PESCE: --and they could go to a public hospital, and if the public hospital had a clinic which, you know, ran and helped treat these women, they could get admitted as public patients in a public hospital, and that wouldn't show up on this, because the public hospital doesn't make a claim on the basis of an item number, it just works on its funding through its consolidated budget.
So it's really quite, you know, it's very, very difficult to know how many women would seek a termination through the public system, and how many do it through the private system or the termination clinics, and so it really is very, very difficult to know.
CARLTON: Right. But the figure being thrown around of 100,000 abortions in Australia each year is in your view, what, is it dishonest, is it wrong, or what?
PESCE: No, I don't think it's dishonest, I just think that it's dishonest to say that you can use the item number and come to a conclusion about the number of abortions being performed. I honestly don't know, I mean there are various ways you can look at this, and all I can say is if someone really wanted to know, in general medical terms, if someone wanted to know what the prevalence or incidence or frequency of a medical condition was in this country, they wouldn't go to the Medicare item numbers for operations that might be treating it, to get scientifically-based information on the frequency of a condition. They would have to go to the trouble, and possible expense, of collecting that data separately. And so this is probably the only easily available data, I mean I can get it up on my computer today, but it's just not accurate.
CARLTON: Right, OK. So are we then being misled?
PESCE: I think this is a demonstration, and it works both ways, it would be inaccurate to say that just because I said on your program that less than 10 per cent of these are terminations in my practice, that that applies nationally and therefore we can say there's only 10,000 a year. I think that would be as equally misleading as to say that we can be confident there are 100,000 a year from these figures.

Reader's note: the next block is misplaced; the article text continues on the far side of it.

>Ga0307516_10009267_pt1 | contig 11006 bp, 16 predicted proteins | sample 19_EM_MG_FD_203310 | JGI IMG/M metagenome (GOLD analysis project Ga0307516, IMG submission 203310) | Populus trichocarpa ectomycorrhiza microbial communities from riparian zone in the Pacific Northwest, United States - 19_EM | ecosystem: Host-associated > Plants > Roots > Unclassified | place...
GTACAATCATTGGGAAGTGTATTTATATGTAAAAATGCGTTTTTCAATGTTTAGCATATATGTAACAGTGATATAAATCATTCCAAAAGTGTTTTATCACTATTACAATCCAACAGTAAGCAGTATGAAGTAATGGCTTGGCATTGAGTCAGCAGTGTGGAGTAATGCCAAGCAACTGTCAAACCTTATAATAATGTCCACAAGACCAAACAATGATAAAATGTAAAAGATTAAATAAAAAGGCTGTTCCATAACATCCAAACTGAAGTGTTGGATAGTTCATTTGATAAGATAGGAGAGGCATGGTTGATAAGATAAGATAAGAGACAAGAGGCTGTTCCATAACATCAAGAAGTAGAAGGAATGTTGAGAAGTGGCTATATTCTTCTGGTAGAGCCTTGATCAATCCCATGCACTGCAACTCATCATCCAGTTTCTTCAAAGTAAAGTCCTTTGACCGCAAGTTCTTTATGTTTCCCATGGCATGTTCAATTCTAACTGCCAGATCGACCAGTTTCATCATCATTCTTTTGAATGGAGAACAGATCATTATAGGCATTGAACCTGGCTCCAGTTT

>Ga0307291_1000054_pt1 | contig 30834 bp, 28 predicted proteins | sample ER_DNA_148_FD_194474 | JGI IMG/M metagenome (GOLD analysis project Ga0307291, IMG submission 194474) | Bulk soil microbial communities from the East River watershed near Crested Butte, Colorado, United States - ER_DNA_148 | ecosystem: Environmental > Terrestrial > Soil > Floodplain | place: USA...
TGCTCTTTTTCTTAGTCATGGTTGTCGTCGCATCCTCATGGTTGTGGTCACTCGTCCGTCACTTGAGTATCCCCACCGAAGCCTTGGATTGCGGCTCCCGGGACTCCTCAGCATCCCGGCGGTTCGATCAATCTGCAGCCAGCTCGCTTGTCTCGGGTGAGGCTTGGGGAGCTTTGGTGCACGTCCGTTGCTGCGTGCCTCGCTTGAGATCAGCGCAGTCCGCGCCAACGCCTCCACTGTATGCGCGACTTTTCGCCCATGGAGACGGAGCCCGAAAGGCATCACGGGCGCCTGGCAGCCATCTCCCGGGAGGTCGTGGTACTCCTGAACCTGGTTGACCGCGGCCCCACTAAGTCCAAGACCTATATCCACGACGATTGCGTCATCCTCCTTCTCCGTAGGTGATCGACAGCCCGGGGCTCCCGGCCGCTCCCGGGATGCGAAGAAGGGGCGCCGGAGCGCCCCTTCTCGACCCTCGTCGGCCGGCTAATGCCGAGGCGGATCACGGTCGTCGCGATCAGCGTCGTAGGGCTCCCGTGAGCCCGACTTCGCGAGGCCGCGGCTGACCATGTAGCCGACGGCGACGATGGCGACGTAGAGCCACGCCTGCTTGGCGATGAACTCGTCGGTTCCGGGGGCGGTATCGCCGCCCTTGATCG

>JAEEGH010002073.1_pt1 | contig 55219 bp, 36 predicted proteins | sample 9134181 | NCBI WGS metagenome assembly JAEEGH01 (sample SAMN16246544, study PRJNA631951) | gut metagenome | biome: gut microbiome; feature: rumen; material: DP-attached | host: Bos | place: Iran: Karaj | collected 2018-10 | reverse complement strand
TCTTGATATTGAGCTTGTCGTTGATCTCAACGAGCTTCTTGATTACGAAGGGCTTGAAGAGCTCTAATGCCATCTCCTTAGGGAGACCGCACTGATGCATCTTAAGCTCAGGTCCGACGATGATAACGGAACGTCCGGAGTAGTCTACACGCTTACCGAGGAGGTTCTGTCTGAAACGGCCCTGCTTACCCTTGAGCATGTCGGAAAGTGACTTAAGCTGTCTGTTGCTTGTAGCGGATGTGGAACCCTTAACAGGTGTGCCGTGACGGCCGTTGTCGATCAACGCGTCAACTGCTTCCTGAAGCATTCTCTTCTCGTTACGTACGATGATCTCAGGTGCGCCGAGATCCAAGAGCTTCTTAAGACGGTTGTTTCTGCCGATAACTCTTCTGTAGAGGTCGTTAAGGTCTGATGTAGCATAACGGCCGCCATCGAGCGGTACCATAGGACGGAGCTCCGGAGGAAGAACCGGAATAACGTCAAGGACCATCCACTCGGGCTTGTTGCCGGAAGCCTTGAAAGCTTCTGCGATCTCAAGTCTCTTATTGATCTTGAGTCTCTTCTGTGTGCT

I suspect that, you know, there are lots of terminations performed, and for the people who think termination is bad, there are too many, and the people who agree with it, they'll say, "It's just right". So you know, I mean the problem is that instead of addressing, I suppose, the public interest moral and ethical question of do we as a society agree with the fundamental right to choose, of a woman, as you said in the opening of your program, well that's quite a reasonable public interest and ethical question to ask, and I, as a medical practitioner, only have as much input into that as any person. I happen to have a bit more personal experience, because I treat these women, but my moral opinion is no more value than yours or anyone else's in the street.
But the trouble is that because of the difficult nature of this issue, people use statistics and sort of parallel arguments about the frequency and all of this to argue for, say, well the Federal Government can't ban abortion, because it's a State issue, it's State legislation, which covers when it's lawful to terminate a pregnancy or not. But what they can do is withdraw funding for Medicare item numbers, which fund terminations of pregnancy.
CARLTON: And that's what they're trying to do. Thanks for your time.
PESCE: And I don't know whether that's the case, but I think that's sort of what it gets around to.
CARLTON: Yes. Thanks very much.
PESCE: Right, bye.
CARLTON: Thank you kindly. Dr Andrew Pesce from the AMA, and what I still believe to be the essentially dishonest and unscrupulous attack on a woman's right to choose. They can't - no Federal Parliament can ban abortion, it is a State matter, but this campaign from the hard right wants to withdraw Federal funding from this medical procedure, abortion or not apparently, even if it's just a simple miscarriage. It is a disgraceful campaign.